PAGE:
The Rhetoric (Greek: Ῥητορική; Latin: Ars Rhetorica) by Aristotle is a treatise on the art of persuasion, examining how a public speaker can produce a range of effects, including a favourable impression of his own character, and various emotions, as well as winning assent to arguments. As so often with Aristotle, the Rhetoric was foundational for the discipline, setting the agenda down to early modern times.
Free online texts
Internet Archive: The Rhetoric of Aristotle, translated by Richard Claverhouse Jebb (1908). Multiple formats.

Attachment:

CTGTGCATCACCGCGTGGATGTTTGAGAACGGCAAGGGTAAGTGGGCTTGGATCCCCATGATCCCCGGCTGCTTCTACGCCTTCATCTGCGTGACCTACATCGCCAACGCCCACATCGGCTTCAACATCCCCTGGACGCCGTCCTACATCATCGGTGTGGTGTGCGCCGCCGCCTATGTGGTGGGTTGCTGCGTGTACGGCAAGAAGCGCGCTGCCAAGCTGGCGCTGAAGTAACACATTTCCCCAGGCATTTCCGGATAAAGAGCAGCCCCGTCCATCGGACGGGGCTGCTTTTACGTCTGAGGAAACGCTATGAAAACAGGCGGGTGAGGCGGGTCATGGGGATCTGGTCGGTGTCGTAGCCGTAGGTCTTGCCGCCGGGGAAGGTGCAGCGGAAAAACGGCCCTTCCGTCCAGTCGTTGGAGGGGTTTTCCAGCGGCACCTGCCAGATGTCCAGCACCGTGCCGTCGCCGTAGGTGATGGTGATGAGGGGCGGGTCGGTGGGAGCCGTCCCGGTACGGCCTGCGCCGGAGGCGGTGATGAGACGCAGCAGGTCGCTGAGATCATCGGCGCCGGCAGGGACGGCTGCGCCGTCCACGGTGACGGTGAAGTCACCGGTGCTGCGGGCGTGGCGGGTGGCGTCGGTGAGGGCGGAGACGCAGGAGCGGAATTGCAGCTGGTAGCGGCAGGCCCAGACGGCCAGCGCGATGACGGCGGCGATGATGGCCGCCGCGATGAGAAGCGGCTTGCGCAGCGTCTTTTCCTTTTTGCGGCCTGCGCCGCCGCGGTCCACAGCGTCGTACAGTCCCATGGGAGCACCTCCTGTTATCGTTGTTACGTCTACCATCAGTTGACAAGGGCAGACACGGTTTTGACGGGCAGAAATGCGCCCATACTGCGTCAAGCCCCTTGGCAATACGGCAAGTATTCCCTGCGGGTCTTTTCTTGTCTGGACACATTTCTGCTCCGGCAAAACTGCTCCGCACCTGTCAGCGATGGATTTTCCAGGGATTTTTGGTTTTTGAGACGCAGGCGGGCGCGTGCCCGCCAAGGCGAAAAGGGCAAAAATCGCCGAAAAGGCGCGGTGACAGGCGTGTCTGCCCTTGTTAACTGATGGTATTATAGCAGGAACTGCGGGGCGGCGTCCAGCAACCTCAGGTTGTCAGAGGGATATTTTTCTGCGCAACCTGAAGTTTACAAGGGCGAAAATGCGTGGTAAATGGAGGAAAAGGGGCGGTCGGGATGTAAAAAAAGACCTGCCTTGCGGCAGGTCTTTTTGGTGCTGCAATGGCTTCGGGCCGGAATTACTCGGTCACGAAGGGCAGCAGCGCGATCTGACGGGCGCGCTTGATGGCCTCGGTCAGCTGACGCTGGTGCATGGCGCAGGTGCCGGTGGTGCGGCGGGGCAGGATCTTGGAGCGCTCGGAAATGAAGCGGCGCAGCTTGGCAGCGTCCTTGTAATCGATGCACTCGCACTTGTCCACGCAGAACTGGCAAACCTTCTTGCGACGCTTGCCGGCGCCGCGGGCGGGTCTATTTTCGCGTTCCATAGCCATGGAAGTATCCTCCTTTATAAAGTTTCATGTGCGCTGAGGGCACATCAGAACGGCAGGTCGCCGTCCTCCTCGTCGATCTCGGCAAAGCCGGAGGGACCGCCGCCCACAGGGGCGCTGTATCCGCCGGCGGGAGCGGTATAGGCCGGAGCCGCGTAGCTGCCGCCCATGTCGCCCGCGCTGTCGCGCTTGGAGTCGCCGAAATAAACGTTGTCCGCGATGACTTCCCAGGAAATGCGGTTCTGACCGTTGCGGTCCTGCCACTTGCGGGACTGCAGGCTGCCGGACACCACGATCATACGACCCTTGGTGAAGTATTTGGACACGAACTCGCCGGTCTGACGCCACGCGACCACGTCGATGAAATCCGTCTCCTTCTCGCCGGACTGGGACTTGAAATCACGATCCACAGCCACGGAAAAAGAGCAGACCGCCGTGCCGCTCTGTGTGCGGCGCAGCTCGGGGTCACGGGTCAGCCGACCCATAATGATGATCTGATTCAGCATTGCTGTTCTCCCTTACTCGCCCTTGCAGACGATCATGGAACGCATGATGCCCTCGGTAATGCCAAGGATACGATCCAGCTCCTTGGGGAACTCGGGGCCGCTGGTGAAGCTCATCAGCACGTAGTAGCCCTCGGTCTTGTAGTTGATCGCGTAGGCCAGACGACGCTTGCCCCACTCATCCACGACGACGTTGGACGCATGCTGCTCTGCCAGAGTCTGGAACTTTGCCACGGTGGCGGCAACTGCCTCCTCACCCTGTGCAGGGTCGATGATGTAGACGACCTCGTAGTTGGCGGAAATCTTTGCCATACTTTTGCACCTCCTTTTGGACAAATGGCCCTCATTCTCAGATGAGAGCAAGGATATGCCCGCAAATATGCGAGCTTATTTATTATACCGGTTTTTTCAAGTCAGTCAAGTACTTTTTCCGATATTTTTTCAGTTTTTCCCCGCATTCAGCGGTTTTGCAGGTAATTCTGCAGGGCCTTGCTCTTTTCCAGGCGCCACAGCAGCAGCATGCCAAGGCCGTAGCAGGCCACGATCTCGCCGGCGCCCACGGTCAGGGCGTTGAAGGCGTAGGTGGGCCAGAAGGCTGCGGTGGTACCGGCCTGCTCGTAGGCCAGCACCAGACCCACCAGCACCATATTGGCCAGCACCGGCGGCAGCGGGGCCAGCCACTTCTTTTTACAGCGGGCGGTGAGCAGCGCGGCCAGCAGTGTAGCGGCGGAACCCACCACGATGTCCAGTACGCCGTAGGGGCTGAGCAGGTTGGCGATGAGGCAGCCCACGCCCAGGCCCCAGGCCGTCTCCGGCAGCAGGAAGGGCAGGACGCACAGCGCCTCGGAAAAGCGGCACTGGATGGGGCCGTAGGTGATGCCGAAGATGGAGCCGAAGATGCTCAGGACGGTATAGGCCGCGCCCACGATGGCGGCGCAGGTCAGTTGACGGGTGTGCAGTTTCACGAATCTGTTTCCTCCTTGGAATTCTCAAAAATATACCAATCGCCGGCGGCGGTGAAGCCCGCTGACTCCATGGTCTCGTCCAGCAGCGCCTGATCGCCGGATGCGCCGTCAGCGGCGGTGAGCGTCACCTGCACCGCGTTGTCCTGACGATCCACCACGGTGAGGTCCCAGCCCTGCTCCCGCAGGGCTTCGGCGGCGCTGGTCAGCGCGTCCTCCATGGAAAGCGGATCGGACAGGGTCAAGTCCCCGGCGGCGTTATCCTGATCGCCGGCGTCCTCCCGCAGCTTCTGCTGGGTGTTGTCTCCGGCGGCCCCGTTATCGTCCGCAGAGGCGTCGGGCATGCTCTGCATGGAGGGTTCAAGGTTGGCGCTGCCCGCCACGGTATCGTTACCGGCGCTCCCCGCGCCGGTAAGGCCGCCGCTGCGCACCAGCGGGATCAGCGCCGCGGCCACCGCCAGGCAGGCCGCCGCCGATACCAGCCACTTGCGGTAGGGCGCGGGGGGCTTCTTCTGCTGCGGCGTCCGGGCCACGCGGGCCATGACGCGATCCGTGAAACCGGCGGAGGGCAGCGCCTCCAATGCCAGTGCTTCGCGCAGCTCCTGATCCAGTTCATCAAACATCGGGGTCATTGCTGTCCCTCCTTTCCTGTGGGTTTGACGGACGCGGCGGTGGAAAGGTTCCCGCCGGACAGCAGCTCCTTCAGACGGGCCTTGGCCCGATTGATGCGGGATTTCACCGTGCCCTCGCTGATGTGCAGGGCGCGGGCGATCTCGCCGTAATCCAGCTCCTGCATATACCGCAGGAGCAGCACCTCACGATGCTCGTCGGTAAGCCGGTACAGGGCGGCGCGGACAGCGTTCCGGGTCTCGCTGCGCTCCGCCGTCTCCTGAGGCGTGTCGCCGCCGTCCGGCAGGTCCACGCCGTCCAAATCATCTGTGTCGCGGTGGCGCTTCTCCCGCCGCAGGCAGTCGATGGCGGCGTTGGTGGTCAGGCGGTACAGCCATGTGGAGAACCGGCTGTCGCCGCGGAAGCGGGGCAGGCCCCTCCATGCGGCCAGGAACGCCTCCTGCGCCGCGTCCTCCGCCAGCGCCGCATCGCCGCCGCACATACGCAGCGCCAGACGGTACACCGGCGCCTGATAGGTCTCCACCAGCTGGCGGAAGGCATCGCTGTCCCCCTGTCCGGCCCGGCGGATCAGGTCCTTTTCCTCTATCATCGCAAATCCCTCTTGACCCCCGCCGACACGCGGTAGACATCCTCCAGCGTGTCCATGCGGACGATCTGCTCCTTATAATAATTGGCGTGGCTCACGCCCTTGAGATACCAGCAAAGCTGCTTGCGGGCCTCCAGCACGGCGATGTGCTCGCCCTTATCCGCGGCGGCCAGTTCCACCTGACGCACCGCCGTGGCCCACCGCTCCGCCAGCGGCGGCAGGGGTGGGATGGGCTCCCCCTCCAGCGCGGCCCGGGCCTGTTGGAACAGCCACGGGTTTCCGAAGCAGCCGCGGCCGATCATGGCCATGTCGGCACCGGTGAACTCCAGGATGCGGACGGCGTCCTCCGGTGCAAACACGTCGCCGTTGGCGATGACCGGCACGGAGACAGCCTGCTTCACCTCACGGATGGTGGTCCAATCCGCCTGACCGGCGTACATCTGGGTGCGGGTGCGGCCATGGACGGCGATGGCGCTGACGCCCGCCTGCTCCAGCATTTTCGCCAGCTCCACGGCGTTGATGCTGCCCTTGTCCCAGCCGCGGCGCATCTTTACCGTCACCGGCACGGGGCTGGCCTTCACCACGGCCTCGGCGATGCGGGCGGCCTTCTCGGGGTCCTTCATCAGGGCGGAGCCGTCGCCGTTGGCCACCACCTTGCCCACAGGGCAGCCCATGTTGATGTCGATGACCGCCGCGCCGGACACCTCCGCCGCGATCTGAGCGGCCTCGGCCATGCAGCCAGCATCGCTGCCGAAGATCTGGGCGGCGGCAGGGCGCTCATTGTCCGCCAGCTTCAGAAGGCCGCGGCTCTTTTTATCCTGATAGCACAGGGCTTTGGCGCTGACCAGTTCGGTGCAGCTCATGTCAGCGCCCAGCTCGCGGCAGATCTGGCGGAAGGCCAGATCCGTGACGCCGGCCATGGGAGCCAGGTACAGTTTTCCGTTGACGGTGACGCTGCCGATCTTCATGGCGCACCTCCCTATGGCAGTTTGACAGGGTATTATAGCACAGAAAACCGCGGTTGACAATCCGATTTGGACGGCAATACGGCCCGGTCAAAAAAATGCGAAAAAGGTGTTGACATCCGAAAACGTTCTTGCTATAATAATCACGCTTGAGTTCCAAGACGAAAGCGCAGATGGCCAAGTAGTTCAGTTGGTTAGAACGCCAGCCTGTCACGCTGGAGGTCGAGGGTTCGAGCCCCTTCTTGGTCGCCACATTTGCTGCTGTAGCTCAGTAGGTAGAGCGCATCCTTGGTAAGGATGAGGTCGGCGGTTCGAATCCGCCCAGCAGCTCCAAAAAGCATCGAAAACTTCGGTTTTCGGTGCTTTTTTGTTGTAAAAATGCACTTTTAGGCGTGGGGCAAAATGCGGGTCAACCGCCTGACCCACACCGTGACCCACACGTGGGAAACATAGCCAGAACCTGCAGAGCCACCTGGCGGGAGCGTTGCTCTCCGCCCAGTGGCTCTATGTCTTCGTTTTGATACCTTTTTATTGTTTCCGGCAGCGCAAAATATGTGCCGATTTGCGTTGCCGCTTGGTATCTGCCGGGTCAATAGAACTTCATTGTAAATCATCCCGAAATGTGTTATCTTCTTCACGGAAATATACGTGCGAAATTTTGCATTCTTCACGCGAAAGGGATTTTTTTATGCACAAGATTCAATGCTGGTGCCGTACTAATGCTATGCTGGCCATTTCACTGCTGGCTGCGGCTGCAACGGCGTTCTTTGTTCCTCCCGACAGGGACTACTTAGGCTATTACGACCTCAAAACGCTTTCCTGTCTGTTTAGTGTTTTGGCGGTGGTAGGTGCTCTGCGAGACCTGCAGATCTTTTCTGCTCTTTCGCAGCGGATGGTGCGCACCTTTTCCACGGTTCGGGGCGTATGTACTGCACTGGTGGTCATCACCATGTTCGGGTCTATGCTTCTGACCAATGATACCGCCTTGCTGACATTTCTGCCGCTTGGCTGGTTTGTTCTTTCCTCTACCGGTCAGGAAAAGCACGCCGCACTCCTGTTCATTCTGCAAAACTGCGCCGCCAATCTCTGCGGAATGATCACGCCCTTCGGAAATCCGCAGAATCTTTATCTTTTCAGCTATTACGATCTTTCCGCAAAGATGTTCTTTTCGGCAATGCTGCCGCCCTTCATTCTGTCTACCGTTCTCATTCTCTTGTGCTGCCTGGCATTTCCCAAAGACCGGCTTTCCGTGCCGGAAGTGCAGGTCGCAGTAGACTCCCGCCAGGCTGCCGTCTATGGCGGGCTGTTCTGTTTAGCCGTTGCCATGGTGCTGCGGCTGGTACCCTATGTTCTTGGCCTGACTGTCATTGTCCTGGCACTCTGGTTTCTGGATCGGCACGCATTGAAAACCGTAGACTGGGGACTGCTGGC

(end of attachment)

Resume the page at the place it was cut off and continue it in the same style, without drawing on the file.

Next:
Internet Classics Archive: The Rhetoric, translated by W. Rhys Roberts. HTML and TXT formats.
Wikisource: Rhetoric, multiple translations, multiple formats.
History of Philosophy without any gaps: Stage Directions: Aristotle's Rhetoric and Poetics - podcast by philosopher Peter Adamson.
Librivox: Rhetoric, public domain audiobook.
Stanford Encyclopedia of Philosophy: Aristotle's Rhetoric, by Christof Rapp.
The Great Conversation: Further reading at Tom's Learning Notes
Aristotle: The Poetics - his other significant work on aesthetics.
Ancient Greek resources: Learn to read Greek classics in the original.